Congratulations Mr. President, you've had an amazing week. Not only did you silence the haters by producing your long-form birth certificate (and kudos on roasting Donald Trump like a bag of Planters peanuts), but you also took out the world's most wanted criminal. During the campaign, your detractors questioned if you had the heart to be our Commander-in-Chief, but boy were they wrong! I can only imagine how former President George W. Bush felt when he found out that you were the one that actually "smoked him out!"
I know that there are dozens of conspiracy theories out there, including that Osama Bin Laden isn't actually dead or that he actually died years ago. But you know what? Sometimes you've got to let the haters hate. Trust me, these people are just trying to steal your shine. To me, it doesn't even matter if Bin Laden died yesterday, years ago and/or if he is still in a cave in the hinterlands of Afghanistan. Either way, the absence of the mastermind behind 9-11 represents an end of an era, and you are responsible for ending that chapter of American history.
Of course, there are those in Washington D.C. that argue that we may be less safe now, and that we need to actually make even more investments in our military-industrial complex. But I don't buy that. Bin Laden's death presents your administration with new opportunities to think seriously about our foreign policy and most importantly, the size of our defense budget. Because even if we only reduce the spending on the special forces operations that were chasing Bin Laden, our nation could be saving billions of dollars a year and reinvesting in our nation's economy.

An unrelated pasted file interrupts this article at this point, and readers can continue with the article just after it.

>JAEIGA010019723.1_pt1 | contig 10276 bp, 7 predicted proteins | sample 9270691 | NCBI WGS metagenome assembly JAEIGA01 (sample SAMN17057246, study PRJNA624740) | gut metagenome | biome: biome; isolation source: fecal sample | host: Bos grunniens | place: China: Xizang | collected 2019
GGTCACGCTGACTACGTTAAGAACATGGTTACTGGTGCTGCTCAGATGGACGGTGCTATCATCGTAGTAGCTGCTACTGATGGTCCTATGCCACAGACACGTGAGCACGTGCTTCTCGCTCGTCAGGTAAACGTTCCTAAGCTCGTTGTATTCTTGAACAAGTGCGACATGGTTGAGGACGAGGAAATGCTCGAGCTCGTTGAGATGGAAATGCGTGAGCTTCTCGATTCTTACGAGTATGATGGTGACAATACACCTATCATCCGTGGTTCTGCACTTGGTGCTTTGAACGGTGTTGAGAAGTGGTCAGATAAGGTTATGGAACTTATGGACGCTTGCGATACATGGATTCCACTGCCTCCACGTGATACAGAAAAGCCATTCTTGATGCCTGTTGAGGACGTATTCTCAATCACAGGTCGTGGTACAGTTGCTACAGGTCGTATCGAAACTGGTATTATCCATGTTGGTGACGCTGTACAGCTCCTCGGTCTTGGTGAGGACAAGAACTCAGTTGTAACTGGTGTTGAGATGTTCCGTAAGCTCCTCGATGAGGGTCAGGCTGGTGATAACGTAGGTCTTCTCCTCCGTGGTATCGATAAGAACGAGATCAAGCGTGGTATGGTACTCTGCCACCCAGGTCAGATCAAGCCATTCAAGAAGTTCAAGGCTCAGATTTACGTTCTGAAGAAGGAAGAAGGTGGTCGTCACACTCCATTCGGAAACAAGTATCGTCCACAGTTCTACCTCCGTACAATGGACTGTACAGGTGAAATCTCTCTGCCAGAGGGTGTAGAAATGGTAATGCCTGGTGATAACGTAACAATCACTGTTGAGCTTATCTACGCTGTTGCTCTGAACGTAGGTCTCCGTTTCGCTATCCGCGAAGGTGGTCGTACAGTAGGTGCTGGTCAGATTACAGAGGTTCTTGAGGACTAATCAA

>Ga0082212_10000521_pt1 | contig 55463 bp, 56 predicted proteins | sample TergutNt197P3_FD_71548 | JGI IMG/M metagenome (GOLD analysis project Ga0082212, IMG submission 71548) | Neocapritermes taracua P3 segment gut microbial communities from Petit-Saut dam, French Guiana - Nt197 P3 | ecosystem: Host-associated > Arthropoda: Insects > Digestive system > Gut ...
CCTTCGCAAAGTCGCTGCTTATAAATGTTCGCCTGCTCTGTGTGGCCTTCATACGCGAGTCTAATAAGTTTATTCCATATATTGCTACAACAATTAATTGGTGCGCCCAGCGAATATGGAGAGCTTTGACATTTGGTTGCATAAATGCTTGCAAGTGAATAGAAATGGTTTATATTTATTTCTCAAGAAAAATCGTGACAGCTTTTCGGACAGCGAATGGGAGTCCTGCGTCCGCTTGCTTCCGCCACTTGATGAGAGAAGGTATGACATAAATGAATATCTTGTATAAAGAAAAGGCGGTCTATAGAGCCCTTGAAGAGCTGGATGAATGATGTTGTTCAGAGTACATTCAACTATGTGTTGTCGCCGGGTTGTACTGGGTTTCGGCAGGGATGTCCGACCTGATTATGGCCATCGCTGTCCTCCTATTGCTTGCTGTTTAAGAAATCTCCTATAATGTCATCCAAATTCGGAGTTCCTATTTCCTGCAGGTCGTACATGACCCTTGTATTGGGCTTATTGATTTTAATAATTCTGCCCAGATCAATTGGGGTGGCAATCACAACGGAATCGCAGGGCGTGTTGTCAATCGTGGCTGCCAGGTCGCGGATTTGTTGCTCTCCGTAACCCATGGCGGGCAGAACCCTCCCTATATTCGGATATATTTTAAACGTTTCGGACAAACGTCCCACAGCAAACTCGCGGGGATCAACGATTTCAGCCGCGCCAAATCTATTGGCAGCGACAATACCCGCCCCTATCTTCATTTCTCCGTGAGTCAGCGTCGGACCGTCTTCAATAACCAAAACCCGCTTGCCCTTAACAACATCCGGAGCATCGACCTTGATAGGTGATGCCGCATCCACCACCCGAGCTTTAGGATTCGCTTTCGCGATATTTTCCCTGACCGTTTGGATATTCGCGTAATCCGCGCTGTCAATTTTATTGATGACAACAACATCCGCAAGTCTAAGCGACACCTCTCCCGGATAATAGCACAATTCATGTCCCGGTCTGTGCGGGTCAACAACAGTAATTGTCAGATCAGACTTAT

At the end of the day, there are no bigger threats to our nation than the unemployment and joblessness rates affecting our nation's workforce. Especially in a political climate in which elected officials from both sides of the aisle seek to cut benefits for poor people. Because, unlike terrorism, which seeks to undermine society through shock and awe, hopelessness prevents the disaffected from believing that they have what it takes to become active participants in society. And I am not sure if you know this or not, lots of people, including the young people from your old stomping grounds, the South Side of Chicago, are teetering closer to the abyss of hopelessness and despair. (Did you know that since the wars in the Middle East started, more Americans have died on our streets than have died fighting for freedom? Sorta scary, huh?)
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